Tag Archives: 18th Century

Garret Watts’s Recollection of the Battle of Camden

I well remember everything that occurred the next morning. I remember that I was among the nearest to the enemy, that a man named John Summers was my file leader, that we had orders to wait for the word to commence firing, that the militia were in front and in a feeble condition at that time. They were fatigued. The weather was warm excessively. They had been fed a short time previously on molasses entirely. I can state on oath that I believe my gun was the first gun fired, notwithstanding the orders, for we were close to the enemy, who appeared to maneuver in contempt of us, and I fired without thinking except that I might prevent the man opposite from killing me. The discharge and loud roar soon became general from one end of the lines to the other. Amongst other things, I confess I was amongst the first that fled. The cause of that I cannot tell, except that everyone I saw was about to do the same. It was instantaneous. There was no effort to rally, no encouragement to fight. Officers and men joined in the flight. I threw away my gun, and, reflecting I might be punished for being found without arms, I picked up a drum, which gave forth such sounds when touched by the twigs I cast it away. When we had gone, we heard the roar of guns still, but we knew not why. Had we known, we might have returned. It was that portion of the army commanded by de Kalb fighting still. De Kalb was killed. General Dickson was wounded in the neck and a great many killed and wounded even on the first firing. After this defeat, many of the dispersed troops proceeded to Hillsboro in North Carolina. I obtained a furlough from General Dickson and had permission to return home a short time. This last tour was for the space of three months and truly laborious.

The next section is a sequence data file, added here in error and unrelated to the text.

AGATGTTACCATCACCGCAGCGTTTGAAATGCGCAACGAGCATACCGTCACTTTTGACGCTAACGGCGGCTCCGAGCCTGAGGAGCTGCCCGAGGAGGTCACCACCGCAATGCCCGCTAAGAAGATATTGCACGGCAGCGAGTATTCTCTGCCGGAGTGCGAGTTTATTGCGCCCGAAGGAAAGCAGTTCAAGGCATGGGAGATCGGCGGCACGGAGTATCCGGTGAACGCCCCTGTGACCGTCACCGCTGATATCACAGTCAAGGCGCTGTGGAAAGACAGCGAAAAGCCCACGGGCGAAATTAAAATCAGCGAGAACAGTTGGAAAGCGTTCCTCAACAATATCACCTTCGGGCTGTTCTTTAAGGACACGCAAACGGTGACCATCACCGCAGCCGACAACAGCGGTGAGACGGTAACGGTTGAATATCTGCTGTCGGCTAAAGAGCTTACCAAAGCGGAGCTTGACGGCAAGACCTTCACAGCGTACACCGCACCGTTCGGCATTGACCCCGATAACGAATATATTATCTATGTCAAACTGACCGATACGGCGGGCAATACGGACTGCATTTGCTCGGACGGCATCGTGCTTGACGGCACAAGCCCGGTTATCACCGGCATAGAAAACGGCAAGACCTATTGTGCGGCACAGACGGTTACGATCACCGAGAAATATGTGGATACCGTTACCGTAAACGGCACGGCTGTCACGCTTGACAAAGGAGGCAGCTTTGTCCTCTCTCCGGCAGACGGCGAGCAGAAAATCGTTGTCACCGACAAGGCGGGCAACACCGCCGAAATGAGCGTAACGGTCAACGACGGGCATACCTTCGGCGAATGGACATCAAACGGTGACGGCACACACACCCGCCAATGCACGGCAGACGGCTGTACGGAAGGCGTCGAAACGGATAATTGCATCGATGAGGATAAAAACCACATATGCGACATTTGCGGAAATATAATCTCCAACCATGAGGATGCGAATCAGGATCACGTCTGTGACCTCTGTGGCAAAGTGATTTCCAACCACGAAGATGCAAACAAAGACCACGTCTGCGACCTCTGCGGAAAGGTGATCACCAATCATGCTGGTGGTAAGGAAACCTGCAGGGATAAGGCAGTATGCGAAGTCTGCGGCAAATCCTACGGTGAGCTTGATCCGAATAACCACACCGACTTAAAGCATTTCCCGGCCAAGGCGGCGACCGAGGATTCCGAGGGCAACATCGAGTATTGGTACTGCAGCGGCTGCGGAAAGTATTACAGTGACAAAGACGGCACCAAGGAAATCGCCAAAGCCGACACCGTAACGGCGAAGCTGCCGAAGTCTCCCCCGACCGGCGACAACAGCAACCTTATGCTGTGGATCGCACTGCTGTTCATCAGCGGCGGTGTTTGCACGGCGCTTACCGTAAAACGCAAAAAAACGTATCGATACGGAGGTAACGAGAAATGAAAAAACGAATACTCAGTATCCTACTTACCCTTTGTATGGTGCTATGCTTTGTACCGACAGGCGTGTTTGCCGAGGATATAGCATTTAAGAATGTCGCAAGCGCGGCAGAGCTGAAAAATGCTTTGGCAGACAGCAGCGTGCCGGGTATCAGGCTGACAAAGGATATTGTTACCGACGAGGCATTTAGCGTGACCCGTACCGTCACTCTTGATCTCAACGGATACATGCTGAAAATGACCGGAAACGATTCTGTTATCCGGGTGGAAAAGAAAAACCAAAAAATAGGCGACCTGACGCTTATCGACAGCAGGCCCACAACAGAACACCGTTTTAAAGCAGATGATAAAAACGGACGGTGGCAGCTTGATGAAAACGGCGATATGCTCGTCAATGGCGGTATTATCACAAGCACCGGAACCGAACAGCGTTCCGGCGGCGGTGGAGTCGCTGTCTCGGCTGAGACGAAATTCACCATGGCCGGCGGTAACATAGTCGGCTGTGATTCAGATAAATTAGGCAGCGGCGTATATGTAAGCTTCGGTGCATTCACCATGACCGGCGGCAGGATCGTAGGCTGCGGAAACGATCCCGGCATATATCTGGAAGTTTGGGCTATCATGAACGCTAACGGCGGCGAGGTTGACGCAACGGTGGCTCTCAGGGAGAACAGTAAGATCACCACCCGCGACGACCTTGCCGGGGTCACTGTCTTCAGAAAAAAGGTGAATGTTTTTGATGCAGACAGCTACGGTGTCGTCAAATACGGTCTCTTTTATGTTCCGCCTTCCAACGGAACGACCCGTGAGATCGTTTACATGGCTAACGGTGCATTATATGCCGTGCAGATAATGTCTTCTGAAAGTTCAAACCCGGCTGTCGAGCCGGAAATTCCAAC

An Age of War and Revolution

The western world of the 18th century saw the philosophies and theories of Enlightenment philosophers (like John Locke) put to the test of being made the concrete foundations of political systems. In North America, the Caribbean, and Europe violent revolutions emerged, producing new states (the United States of America, Republican France, and Haiti for example.
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The Enlightenment Philosophy of John Locke

John Locke (1632-1704) was an English philosopher and political theorist. One of his best known works was Two Treatises of Government (1690). This book set out a theories of government that would have a long-lasting impact–especially in Europe and the western world.

The following are excerpts from Locke’s Second Treatise of Government
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The Qing Dynasty

Despite the foreign origins of the Qing dynasty, the overall system of government remained under the control of scholar-gentlemen trained and tested in Confucian philosophies.

The following excerpt, “On the Duties of an Official,” provides an glimpse into the scope of government in China during the 18th century.

ON THE DUTIES OF AN OFFICIAL By Chen Hongmou
(via Columbia University’s Asia for Educators site)